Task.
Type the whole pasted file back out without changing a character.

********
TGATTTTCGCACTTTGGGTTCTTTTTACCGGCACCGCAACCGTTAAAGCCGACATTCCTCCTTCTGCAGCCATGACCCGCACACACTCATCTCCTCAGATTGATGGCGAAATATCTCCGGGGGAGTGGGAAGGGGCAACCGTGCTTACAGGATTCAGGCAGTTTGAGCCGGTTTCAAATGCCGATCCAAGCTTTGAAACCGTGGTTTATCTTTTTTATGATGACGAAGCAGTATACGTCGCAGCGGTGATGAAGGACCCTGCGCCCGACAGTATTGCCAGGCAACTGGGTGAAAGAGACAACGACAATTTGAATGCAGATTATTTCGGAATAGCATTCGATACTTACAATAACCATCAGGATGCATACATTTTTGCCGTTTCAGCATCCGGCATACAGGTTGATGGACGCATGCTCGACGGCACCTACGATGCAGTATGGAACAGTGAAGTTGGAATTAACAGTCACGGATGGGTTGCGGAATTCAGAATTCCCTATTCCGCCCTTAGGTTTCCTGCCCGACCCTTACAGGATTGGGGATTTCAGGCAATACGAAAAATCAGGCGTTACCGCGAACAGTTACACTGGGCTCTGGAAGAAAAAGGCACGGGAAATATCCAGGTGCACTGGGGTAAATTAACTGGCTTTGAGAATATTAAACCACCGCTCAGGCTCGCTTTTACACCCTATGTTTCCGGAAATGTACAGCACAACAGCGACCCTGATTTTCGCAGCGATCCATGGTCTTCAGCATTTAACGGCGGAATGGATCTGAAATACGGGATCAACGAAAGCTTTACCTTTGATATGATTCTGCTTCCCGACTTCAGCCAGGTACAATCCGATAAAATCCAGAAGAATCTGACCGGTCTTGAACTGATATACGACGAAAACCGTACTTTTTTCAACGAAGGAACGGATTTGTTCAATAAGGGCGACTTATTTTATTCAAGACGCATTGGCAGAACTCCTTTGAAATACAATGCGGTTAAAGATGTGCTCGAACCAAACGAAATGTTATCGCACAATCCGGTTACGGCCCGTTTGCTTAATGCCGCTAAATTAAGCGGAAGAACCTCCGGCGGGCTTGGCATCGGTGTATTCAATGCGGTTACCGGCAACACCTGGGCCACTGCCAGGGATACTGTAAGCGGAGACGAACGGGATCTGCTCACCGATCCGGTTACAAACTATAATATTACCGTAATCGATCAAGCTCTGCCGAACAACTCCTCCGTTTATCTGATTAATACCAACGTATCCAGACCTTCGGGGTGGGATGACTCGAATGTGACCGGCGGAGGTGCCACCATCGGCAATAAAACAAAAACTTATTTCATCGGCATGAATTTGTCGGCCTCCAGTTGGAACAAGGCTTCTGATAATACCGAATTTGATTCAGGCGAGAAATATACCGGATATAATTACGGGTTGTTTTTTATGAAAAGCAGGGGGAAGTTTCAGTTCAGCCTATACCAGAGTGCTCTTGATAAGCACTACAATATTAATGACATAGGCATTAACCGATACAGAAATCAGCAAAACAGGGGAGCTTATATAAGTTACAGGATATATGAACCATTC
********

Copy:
TGATTTTCGCACTTTGGGTTCTTTTTACCGGCACCGCAACCGTTAAAGCCGACATTCCTCCTTCTGCAGCCATGACCCGCACACACTCATCTCCTCAGATTGATGGCGAAATATCTCCGGGGGAGTGGGAAGGGGCAACCGTGCTTACAGGATTCAGGCAGTTTGAGCCGGTTTCAAATGCCGATCCAAGCTTTGAAACCGTGGTTTATCTTTTTTATGATGACGAAGCAGTATACGTCGCAGCGGTGATGAAGGACCCTGCGCCCGACAGTATTGCCAGGCAACTGGGTGAAAGAGACAACGACAATTTGAATGCAGATTATTTCGGAATAGCATTCGATACTTACAATAACCATCAGGATGCATACATTTTTGCCGTTTCAGCATCCGGCATACAGGTTGATGGACGCATGCTCGACGGCACCTACGATGCAGTATGGAACAGTGAAGTTGGAATTAACAGTCACGGATGGGTTGCGGAATTCAGAATTCCCTATTCCGCCCTTAGGTTTCCTGCCCGACCCTTACAGGATTGGGGATTTCAGGCAATACGAAAAATCAGGCGTTACCGCGAACAGTTACACTGGGCTCTGGAAGAAAAAGGCACGGGAAATATCCAGGTGCACTGGGGTAAATTAACTGGCTTTGAGAATATTAAACCACCGCTCAGGCTCGCTTTTACACCCTATGTTTCCGGAAATGTACAGCACAACAGCGACCCTGATTTTCGCAGCGATCCATGGTCTTCAGCATTTAACGGCGGAATGGATCTGAAATACGGGATCAACGAAAGCTTTACCTTTGATATGATTCTGCTTCCCGACTTCAGCCAGGTACAATCCGATAAAATCCAGAAGAATCTGACCGGTCTTGAACTGATATACGACGAAAACCGTACTTTTTTCAACGAAGGAACGGATTTGTTCAATAAGGGCGACTTATTTTATTCAAGACGCATTGGCAGAACTCCTTTGAAATACAATGCGGTTAAAGATGTGCTCGAACCAAACGAAATGTTATCGCACAATCCGGTTACGGCCCGTTTGCTTAATGCCGCTAAATTAAGCGGAAGAACCTCCGGCGGGCTTGGCATCGGTGTATTCAATGCGGTTACCGGCAACACCTGGGCCACTGCCAGGGATACTGTAAGCGGAGACGAACGGGATCTGCTCACCGATCCGGTTACAAACTATAATATTACCGTAATCGATCAAGCTCTGCCGAACAACTCCTCCGTTTATCTGATTAATACCAACGTATCCAGACCTTCGGGGTGGGATGACTCGAATGTGACCGGCGGAGGTGCCACCATCGGCAATAAAACAAAAACTTATTTCATCGGCATGAATTTGTCGGCCTCCAGTTGGAACAAGGCTTCTGATAATACCGAATTTGATTCAGGCGAGAAATATACCGGATATAATTACGGGTTGTTTTTTATGAAAAGCAGGGGGAAGTTTCAGTTCAGCCTATACCAGAGTGCTCTTGATAAGCACTACAATATTAATGACATAGGCATTAACCGATACAGAAATCAGCAAAACAGGGGAGCTTATATAAGTTACAGGATATATGAACCATTC